* Speaking of Heenan Blaikie, we’re hearing chatter that the firm’s talks with DLA Piper may be in trouble. HB says the talks they’re off, but DLA says they’re ongoing. Hmm, that sounds dramatic. [WSJ Law Blog]

* “It’s a very L.A. thing. We’ll see how long it lasts.” If you had to choose, you’d probably go to Dumb Starbucks over Starbucks. Order a Dumb Frappuccino before they get a C&D letter. [Los Angeles Times]

* Morgan Stanley will settle with the Federal Housing Finance Authority for $1.25 billion to resolve a suit over the sale of craptastic mortgage-backed securities. It’ll be the third-largest settlement of its kind. [DealBook / New York Times]

* “Sometimes the voters and the legislature get it wrong. So, we have you.” With those bold words from Ted Olson, the federal judge overseeing the challenge to Virginia’s ban on gay marriage has promised a speedy ruling in the case. [Washington Post]

* DLA Piper announced changes to its leadership, naming Roger Meltzer and Nigel Knowles as Earth’s co-chairs. We look forward to news on the DLA Venus and Mars outposts. [WSJ Law Blog]

* In other DLA Piper news, it looks like the one of the world’s largest firms may be coming to the rescue of a Canadian Biglaw firm in financial trouble. Welcome aboard, Heenan Blaikie lawyers! [Globe and Mail]

* Dean Michael Fitts of Penn Law School is leaving his position after 15 years to take a position as the president of Tulane University. There’s no word yet on who’ll serve as interim dean. [Daily Pennsylvanian]

* In case you haven’t heard about it yet, a former Roger Williams Law student was involved in an all-day standoff with police after threatening school administrators. We may have more on this. [ABC 6 News]

Only you can prevent lateral fires.

* There will be filibusters: Victoria Nourse, a Georgetown Law professor whose nomination to the Seventh Circuit was blocked, thinks the political move will remain intact for SCOTUS nominees. [Legal Times]

* The Tenth Circuit politely pwned Roberta Kaplan. Her bid to intervene in the Utah same-sex marriage case before the court was rejected. Guess she’ll have settle for writing an amicus brief. [Salt Lake Tribune]

* Are laterals killing your firm? It happened to Dewey, and it could happen to you. Only you can prevent lateral fires. Take the pledge and show your commitment to lateral fire prevention. [American Lawyer]

* Lawyers are worried about what’s been going down at the storied Canadian firm of Heenan Blaikie. A third of its partners did the dip over the weekend amid financial troubles. Sounds familiar… [Ottawa Citizen]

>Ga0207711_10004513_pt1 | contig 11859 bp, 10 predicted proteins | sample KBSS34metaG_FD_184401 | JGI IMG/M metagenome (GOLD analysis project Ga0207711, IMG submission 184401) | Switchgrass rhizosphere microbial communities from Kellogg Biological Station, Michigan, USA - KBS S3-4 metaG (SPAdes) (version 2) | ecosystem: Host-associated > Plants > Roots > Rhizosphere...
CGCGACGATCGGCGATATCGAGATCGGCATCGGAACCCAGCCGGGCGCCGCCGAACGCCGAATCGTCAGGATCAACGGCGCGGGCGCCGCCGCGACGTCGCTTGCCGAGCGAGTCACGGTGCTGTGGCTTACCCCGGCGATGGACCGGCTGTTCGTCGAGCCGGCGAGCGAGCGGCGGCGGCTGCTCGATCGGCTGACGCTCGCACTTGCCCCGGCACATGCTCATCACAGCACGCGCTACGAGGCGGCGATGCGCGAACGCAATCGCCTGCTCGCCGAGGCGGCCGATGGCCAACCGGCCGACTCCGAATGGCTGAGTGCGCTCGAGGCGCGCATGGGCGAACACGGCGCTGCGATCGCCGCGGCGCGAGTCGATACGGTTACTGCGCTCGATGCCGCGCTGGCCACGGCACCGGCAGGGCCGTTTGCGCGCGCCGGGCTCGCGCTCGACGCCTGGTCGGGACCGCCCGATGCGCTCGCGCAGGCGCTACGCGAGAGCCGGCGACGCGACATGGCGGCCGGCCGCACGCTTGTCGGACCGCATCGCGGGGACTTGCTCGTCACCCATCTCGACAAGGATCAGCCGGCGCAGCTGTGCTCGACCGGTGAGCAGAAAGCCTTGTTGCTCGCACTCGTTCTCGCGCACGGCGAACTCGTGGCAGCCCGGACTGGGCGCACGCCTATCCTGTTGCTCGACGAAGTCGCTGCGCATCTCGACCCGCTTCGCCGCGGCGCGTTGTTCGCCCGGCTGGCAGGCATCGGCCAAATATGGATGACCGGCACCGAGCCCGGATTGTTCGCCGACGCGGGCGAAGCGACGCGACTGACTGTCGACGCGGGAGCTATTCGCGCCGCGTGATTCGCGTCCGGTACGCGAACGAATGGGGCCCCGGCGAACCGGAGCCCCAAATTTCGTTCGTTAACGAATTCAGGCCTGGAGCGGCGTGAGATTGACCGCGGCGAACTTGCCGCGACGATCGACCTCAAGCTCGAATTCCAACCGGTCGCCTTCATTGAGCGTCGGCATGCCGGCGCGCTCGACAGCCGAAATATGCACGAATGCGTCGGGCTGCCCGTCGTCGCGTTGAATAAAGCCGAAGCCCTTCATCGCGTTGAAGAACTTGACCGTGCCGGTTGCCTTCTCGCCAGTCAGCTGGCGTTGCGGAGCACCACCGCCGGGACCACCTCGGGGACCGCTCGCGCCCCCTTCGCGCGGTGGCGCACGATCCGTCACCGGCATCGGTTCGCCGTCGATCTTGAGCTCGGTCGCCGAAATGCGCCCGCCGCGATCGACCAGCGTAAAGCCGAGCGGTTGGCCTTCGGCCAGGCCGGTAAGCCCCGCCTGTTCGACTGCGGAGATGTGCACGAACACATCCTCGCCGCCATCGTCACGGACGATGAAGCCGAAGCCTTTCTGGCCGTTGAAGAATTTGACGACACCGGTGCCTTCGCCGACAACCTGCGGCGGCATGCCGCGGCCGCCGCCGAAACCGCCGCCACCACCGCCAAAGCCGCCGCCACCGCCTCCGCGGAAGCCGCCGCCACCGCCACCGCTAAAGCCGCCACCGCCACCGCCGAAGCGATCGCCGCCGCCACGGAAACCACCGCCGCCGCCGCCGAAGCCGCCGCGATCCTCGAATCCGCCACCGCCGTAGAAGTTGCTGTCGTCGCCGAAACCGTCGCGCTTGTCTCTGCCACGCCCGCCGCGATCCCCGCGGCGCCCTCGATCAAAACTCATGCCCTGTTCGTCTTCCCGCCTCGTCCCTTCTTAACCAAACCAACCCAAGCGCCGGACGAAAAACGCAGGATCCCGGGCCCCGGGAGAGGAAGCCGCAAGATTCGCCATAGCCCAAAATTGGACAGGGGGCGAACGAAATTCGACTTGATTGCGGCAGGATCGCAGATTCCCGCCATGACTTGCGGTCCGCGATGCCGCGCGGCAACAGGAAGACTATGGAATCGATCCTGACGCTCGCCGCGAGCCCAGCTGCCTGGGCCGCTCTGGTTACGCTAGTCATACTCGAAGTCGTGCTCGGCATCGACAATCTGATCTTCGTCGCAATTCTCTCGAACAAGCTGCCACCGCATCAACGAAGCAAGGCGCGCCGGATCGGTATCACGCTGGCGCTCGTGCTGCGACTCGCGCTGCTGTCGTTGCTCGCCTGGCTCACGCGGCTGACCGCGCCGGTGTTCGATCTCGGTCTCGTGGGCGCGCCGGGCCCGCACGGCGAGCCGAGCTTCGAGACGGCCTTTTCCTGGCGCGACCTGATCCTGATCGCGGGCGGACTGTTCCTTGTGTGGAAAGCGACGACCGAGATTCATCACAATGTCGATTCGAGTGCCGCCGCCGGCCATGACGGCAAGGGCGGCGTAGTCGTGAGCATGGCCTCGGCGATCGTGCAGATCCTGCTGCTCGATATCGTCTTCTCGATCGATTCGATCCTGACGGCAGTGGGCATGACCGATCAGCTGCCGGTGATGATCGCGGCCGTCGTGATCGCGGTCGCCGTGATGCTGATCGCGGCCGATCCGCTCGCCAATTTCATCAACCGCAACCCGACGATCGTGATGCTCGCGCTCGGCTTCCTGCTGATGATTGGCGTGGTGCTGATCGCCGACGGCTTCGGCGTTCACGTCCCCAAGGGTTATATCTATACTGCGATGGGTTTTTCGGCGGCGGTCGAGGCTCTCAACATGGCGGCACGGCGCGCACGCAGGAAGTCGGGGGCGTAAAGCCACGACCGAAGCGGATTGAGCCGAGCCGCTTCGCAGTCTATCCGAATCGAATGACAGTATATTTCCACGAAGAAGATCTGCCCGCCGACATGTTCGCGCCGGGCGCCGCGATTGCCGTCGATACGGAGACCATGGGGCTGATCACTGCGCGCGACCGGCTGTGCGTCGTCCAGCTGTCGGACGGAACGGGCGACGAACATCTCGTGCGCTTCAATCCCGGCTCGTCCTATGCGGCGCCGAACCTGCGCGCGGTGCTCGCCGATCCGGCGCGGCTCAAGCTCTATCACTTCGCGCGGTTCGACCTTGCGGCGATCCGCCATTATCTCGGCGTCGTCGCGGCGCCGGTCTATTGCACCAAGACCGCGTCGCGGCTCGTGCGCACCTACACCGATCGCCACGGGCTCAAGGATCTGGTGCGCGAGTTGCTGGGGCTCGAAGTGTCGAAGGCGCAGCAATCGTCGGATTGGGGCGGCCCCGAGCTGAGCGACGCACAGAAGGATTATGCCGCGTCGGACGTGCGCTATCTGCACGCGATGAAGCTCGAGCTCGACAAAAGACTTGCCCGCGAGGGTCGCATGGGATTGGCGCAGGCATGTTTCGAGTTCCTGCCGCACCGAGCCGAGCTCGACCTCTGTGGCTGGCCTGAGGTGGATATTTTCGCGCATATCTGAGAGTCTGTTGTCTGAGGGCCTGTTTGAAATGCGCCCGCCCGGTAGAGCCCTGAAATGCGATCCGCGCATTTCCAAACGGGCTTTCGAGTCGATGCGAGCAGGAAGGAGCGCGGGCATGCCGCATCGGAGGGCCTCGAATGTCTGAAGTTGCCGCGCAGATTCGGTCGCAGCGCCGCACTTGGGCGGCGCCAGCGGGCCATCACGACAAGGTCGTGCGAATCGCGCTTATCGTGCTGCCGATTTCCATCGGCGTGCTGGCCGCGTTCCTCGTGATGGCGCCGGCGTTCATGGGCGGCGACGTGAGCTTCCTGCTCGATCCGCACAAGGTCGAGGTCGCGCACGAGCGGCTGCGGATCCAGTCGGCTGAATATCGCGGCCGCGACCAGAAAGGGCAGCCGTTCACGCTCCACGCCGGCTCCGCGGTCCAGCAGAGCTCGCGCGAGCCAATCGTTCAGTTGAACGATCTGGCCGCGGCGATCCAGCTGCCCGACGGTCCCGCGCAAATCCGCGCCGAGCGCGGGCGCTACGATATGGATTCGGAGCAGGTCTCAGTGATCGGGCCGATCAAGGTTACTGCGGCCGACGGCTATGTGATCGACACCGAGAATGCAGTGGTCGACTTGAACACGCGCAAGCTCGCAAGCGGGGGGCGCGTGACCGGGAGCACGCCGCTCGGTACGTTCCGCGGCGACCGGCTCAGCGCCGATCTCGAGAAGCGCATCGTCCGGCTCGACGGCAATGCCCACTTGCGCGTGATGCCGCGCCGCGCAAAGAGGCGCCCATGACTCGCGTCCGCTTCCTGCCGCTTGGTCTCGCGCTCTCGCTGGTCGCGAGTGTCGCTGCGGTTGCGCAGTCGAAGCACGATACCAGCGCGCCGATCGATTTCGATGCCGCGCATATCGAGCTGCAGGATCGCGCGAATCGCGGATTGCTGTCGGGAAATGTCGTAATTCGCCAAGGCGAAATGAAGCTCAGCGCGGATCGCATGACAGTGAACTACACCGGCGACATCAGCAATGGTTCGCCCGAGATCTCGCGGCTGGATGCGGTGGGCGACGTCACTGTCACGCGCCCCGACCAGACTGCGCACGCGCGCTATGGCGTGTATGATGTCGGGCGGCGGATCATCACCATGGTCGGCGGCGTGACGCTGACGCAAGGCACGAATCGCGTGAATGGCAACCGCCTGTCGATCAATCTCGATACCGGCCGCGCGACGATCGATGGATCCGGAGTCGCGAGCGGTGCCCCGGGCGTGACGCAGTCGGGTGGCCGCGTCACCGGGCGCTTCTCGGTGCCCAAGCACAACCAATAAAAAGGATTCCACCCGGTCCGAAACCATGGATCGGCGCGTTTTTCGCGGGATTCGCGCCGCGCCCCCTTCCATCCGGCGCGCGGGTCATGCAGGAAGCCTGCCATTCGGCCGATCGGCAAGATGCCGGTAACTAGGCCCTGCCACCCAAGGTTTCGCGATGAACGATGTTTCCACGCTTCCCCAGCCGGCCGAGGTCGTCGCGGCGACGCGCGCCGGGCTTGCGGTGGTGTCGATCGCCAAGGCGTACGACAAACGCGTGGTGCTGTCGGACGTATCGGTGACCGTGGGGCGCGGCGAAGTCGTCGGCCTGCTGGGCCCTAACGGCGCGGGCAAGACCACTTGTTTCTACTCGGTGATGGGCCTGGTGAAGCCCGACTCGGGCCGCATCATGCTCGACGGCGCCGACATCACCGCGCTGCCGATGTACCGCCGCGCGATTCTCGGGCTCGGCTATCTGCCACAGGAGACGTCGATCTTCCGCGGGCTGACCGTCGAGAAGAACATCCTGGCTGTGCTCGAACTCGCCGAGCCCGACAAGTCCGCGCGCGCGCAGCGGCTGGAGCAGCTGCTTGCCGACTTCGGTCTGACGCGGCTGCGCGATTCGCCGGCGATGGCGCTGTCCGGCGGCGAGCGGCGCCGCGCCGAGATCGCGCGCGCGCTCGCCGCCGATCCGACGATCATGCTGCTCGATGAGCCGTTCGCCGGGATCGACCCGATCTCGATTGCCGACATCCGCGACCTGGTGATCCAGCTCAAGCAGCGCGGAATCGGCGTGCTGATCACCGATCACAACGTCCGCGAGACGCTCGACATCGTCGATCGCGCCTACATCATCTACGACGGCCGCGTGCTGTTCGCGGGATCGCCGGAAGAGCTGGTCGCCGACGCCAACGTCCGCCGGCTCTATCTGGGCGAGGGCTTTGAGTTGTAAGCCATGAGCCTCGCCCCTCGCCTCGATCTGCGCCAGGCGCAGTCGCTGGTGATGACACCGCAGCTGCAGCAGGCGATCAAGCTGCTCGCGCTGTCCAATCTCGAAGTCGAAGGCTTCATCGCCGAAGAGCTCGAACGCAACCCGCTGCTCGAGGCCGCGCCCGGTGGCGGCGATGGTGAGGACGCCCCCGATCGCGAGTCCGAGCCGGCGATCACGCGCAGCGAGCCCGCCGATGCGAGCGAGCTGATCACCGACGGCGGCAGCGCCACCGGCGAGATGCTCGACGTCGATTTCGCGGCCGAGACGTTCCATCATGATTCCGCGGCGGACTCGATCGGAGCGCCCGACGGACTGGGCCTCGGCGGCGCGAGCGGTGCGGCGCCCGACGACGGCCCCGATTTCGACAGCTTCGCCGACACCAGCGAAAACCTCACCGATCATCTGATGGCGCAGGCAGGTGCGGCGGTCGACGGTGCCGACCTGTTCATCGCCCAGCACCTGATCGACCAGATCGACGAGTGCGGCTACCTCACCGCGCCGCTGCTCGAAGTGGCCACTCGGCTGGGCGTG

* Women are slowly but surely working to close the gender gap in the law — well, at least they are in South Florida. It seems to be working, though, so feel free to follow their lead. [Daily Business Review]

* “Just because you can’t make the world a perfectly fair place doesn’t mean you can’t make it fairer.” If you really liked socialized health care, then you’re going to absolutely love socialized law. [New Republic]

* If your LSAT score is in the 160 range and you’re writing to an advice columnist to figure out what to do next, then you are the most special of all the little snowflakes. [Law Admissions Lowdown / U.S. News]

New Jersey Gov. Chris Christie

* The U.S. government has decreased funding to outside counsel for the third year in a row, leaving most Biglaw firms high and dry — except for Curtis Mallet-Prevost. Spend that $8.7M in contract cash wisely. [National Law Journal]

* Roberta Kaplan, the lawyer who brought DOMA down to its knees, is repping clients who want to intervene in the gay marriage case before the Tenth Circuit. Looks like somebody wants to be 2013 and 2014 Lawyer of the Year. [BuzzFeed]

* A judge has granted class action status in the suit challenging Virginia’s ban on same-sex marriage. Let’s see if David Boies and Ted Olson can take another case to the Supreme Court and win. [Reuters]

* If you’ve been wondering why David Wildstein picked the Friday before the Super Bowl to stab Governor Chris Christie in the back, Lat thinks it might have been “some kind of act of revenge.” [Bergen Record]

* No acquittals this time: George Zimmerman is planning to enter the wonderful world of “celebrity” boxing. He’s set to enter the ring on March 1, and is more than likely to get his ass kicked. [Chicago Tribune]